Sake-Marinated Tataki Beef Salad  Recipe
Sake-Marinated Tataki Beef Salad

By Wolfgang Puck

Deep in the hottest days of summer, many people shy away from eating beef. It's just too heavy to eat, they think, when the heat and humidity are already slowing you down.

My answer to that dilemma, however, is to eat good beef in the lightest, coolest way possible: quickly pan seared, chilled in a marinade full of lively flavors, thinly sliced, and served with a crisp, cold salad.

My chefs and I take our inspiration for this kind of beef dish from Japan.

Anyone who frequents Japanese restaurants probably knows a dish called tuna tataki, barely seared sushi-grade tuna marinated in a mixture of Japanese sake, the nation's popular wine-like beverage, rice vinegar, and finely grated ginger. (In fact, the word tataki means "pounded," a reference to the ginger, though some people think it describes the thinness of the tuna slices.)

That sort of treatment also works really well with beef, and has become a popular dish in many of my restaurants, including the Wolfgang Puck Bar and Grill at the MGM Grand in Las Vegas.

I use a good, flavorful steak from a chewier cut that will benefit well from the tenderizing effects of marinating and thin slicing. Flatiron steak, flank steak, or skirt steak are all good, although I prefer flatiron, cut from the shoulder section, because it's leaner and gives you broader slices that look good on the plate. I also like to sear the steak only just long enough to develop a flavorful surface while leaving it very rare in the center. But the recipe also works well with steak cooked as much as medium-rare.

Once you sear the steak, the next step is to marinate it. You'll need at least 4 hours for the meat to be infused with the flavors of the marinade, but more marinating time gives even better results. So plan to sear the steak in the morning and then marinate it all day if you want to serve it for dinner; or sear it in the evening and marinate overnight to serve it for lunch the next day.

The basis of the tataki marinade, as I've mentioned, is Japanese sake, which highlights the natural sweetness of beef. It's easy to find in well-stocked liquor stores, and you don't need to buy an expensive bottle. The mirin and rice vinegar in the recipe can be found in the Asian foods section of almost any market. And most supermarket produce sections today carry the big, mild white Japanese radish called daikon, featured in the salad, along with wispy daikon sprouts. If you can't find either, substitute thinly sliced red radishes for the fresh, light, colorful salad that complements this coolest of summer beef dishes.

Sake-Marinated Tataki Beef Salad Recipe

Serves 4 as a main course, 8 as an appetizer

Ingredients - Sake-Marinated Tataki Beef Salad Recipe

Sake-Marinated Steak Ingredients

2 flatiron steaks, flank steaks, or skirt steaks, about 1 pound total weight, well trimmed of visible fat

1/4 cup extra-virgin olive oil

1 cup sake

1 cup mirin (Japanese rice cooking wine)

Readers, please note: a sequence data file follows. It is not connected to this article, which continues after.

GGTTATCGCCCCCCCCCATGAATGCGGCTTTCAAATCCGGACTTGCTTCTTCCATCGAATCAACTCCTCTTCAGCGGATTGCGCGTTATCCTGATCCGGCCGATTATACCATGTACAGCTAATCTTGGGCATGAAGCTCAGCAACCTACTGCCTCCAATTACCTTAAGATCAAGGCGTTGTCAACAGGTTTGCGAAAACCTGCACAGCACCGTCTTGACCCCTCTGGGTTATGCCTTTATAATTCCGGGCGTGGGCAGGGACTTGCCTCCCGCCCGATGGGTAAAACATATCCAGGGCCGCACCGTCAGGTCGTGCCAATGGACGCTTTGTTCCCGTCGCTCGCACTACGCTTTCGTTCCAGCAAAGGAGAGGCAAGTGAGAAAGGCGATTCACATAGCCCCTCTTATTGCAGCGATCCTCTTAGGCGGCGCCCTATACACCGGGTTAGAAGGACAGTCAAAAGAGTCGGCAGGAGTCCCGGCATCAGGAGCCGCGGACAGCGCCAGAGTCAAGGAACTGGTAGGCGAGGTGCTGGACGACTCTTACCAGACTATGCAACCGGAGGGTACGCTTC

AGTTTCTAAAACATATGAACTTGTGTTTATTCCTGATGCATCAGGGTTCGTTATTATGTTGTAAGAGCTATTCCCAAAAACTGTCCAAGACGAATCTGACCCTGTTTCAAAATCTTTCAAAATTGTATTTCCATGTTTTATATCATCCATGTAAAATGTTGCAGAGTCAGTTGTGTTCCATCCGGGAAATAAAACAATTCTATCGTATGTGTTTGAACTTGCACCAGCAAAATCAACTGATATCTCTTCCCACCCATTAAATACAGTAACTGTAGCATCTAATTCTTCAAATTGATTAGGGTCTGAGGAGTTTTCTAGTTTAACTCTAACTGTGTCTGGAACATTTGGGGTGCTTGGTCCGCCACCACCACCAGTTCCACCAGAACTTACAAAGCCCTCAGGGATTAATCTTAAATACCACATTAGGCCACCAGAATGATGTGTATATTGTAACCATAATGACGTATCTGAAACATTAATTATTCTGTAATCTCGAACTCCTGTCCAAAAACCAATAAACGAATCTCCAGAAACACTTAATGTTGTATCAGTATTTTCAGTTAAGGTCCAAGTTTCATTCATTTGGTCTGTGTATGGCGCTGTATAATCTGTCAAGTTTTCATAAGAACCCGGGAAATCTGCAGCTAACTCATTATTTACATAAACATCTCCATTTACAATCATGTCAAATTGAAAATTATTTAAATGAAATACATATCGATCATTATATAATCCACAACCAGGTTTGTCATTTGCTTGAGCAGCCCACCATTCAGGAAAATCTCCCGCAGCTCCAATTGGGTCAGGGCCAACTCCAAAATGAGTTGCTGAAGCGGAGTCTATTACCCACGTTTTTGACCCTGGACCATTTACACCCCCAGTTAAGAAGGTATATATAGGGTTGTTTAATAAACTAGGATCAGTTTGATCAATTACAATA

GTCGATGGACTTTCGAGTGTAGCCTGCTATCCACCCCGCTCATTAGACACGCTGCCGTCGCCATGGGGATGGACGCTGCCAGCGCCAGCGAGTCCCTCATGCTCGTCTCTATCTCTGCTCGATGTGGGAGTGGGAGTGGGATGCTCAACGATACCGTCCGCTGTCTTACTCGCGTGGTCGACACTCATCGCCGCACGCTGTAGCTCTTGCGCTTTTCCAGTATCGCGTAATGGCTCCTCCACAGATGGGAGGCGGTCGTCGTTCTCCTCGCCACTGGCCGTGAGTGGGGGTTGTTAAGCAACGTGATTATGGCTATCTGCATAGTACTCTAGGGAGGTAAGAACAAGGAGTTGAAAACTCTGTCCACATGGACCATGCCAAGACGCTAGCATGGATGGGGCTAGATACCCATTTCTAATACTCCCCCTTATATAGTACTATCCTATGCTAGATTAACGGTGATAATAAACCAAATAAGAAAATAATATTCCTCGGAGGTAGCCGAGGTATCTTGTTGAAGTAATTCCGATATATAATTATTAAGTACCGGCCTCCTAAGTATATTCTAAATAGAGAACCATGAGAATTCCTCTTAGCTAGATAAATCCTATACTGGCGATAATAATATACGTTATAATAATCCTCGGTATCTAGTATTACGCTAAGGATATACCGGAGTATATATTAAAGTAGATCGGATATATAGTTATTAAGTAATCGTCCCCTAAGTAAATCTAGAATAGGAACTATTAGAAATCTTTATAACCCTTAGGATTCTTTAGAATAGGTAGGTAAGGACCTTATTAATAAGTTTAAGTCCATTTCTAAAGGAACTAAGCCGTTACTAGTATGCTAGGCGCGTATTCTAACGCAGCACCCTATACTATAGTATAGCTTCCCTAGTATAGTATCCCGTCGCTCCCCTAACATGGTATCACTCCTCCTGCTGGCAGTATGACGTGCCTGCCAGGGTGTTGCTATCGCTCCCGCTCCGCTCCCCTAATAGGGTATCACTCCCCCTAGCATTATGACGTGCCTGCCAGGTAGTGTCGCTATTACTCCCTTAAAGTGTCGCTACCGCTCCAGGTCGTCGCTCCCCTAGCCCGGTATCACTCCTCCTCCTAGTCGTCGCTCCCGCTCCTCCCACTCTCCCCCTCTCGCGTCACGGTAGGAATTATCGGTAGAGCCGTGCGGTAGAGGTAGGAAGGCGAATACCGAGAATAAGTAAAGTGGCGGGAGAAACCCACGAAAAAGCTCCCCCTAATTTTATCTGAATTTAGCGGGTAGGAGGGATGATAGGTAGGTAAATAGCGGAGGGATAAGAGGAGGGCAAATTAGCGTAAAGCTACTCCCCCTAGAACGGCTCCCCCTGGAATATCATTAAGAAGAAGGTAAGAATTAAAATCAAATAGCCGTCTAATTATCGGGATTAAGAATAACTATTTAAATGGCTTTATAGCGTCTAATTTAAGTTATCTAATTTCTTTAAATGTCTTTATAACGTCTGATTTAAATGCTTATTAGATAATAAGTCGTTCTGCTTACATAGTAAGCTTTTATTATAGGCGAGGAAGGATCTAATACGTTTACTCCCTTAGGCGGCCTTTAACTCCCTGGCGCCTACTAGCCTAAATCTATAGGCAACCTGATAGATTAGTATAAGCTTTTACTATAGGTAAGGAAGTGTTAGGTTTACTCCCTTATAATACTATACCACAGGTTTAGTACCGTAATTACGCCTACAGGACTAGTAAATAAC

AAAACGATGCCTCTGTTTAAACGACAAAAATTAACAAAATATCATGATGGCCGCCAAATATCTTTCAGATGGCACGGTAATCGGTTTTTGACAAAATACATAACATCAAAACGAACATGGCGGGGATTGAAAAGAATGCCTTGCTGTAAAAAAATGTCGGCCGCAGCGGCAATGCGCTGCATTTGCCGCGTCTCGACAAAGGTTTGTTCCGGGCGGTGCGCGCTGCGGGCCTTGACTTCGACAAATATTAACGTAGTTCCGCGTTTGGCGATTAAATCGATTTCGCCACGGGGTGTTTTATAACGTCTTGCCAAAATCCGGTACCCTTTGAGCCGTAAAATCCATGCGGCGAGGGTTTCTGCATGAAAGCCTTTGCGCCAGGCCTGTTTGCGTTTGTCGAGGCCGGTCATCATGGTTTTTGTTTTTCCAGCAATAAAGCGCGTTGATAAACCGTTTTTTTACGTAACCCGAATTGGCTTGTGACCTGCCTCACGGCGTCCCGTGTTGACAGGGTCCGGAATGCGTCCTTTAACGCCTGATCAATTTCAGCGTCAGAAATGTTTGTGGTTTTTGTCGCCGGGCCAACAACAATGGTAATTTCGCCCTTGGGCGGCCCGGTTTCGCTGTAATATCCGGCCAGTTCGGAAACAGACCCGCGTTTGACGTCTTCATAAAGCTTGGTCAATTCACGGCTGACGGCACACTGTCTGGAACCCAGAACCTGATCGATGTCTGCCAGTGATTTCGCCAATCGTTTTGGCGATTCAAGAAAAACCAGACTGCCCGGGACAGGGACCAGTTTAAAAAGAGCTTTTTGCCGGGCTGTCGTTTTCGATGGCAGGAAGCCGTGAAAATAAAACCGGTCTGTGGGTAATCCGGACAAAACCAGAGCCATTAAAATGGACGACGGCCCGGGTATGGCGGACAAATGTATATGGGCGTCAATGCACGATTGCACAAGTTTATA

1/2 cup soy sauce

1/2 cup tomato ketchup

1 tablespoon honey

1 teaspoon finely chopped garlic

1 teaspoon grated fresh ginger

1 teaspoon ground coriander

1 cinnamon stick

Salad Ingredients

1/4-pound piece daikon (Japanese white radish), chilled and peeled

1/4 small red onion, chilled and peeled

2 ounces daikon sprouts, chilled

1 tablespoon Asian-style toasted sesame oil

1 tablespoon peanut oil

1 tablespoon rice vinegar

Recipe Preparation

In a medium skillet, heat the olive oil over high heat. When it is almost smoking-hot and flows easily when you tilt the skillet, carefully add the steaks and sear them until nicely browned, 2 to 3 minutes per side. Remove the steaks from the heat and leave them to cool to room temperature.

Meanwhile, put the sake, mirin, soy sauce, ketchup, honey, garlic, ginger, coriander, and cinnamon stick in a small nonreactive saucepan. Bring to a boil over medium heat, stirring occasionally. Remove the pan from the heat and leave the mixture to cool to room temperature.

Pour the cooled marinade into a nonreactive shallow baking dish or bowl large enough to hold the steaks in a single layer. Add the steaks, cover the dish, and leave to marinate in the refrigerator for at least 4 hours or overnight.

Before serving, prepare the salad. Using the julienne disc on a food processor, cut the daikon into thin julienne strips; or cut the daikon lengthwise into thin slices, stack the slices, and slice them thinly lengthwise again to make the julienne. Put them in a mixing bowl. Cut the onion lengthwise into the thinnest slices you can and add them to the bowl along with the daikon sprouts. Drizzle the sesame oil, peanut oil, and rice vinegar over vegetables, toss well, and set aside.

Remove the steaks and marinade from the refrigerator. Take the steaks out of the marinade, reserving the marinade. On a cutting board, use a sharp knife to cut them across the grain into very thin slices.

Arrange the salad on individual serving plates. Fan the steak slices on top of the salad and drizzle some of the marinade on top, if desired. Serve immediately.

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